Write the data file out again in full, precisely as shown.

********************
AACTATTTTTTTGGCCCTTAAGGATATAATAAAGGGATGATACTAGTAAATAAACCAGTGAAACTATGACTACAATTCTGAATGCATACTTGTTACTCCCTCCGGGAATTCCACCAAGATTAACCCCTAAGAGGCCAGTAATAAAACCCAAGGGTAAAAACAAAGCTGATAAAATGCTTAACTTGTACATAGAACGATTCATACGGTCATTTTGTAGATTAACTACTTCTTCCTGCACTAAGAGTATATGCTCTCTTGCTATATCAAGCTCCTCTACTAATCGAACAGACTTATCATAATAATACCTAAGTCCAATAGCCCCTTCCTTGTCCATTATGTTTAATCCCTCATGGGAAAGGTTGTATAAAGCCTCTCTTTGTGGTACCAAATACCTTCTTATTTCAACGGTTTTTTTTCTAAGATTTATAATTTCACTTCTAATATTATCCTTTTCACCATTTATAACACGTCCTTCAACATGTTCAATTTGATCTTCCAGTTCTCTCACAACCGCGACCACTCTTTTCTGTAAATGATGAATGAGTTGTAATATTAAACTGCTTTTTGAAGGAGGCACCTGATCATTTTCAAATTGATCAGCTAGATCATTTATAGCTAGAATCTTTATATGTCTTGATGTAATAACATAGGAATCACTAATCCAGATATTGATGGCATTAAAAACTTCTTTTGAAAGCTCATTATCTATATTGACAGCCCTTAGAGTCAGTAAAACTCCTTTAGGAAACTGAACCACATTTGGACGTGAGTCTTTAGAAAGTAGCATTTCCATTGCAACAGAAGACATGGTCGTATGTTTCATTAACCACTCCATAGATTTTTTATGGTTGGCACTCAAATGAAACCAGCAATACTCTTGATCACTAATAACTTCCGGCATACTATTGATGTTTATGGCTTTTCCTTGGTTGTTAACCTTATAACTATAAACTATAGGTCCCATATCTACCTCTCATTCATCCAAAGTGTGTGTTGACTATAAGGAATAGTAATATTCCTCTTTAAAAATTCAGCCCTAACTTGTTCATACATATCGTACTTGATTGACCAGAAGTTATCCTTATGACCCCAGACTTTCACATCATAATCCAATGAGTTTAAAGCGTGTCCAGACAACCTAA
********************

AACTATTTTTTTGGCCCTTAAGGATATAATAAAGGGATGATACTAGTAAATAAACCAGTGAAACTATGACTACAATTCTGAATGCATACTTGTTACTCCCTCCGGGAATTCCACCAAGATTAACCCCTAAGAGGCCAGTAATAAAACCCAAGGGTAAAAACAAAGCTGATAAAATGCTTAACTTGTACATAGAACGATTCATACGGTCATTTTGTAGATTAACTACTTCTTCCTGCACTAAGAGTATATGCTCTCTTGCTATATCAAGCTCCTCTACTAATCGAACAGACTTATCATAATAATACCTAAGTCCAATAGCCCCTTCCTTGTCCATTATGTTTAATCCCTCATGGGAAAGGTTGTATAAAGCCTCTCTTTGTGGTACCAAATACCTTCTTATTTCAACGGTTTTTTTTCTAAGATTTATAATTTCACTTCTAATATTATCCTTTTCACCATTTATAACACGTCCTTCAACATGTTCAATTTGATCTTCCAGTTCTCTCACAACCGCGACCACTCTTTTCTGTAAATGATGAATGAGTTGTAATATTAAACTGCTTTTTGAAGGAGGCACCTGATCATTTTCAAATTGATCAGCTAGATCATTTATAGCTAGAATCTTTATATGTCTTGATGTAATAACATAGGAATCACTAATCCAGATATTGATGGCATTAAAAACTTCTTTTGAAAGCTCATTATCTATATTGACAGCCCTTAGAGTCAGTAAAACTCCTTTAGGAAACTGAACCACATTTGGACGTGAGTCTTTAGAAAGTAGCATTTCCATTGCAACAGAAGACATGGTCGTATGTTTCATTAACCACTCCATAGATTTTTTATGGTTGGCACTCAAATGAAACCAGCAATACTCTTGATCACTAATAACTTCCGGCATACTATTGATGTTTATGGCTTTTCCTTGGTTGTTAACCTTATAACTATAAACTATAGGTCCCATATCTACCTCTCATTCATCCAAAGTGTGTGTTGACTATAAGGAATAGTAATATTCCTCTTTAAAAATTCAGCCCTAACTTGTTCATACATATCGTACTTGATTGACCAGAAGTTATCCTTATGACCCCAGACTTTCACATCATAATCCAATGAGTTTAAAGCGTGTCCAGACAACCTAA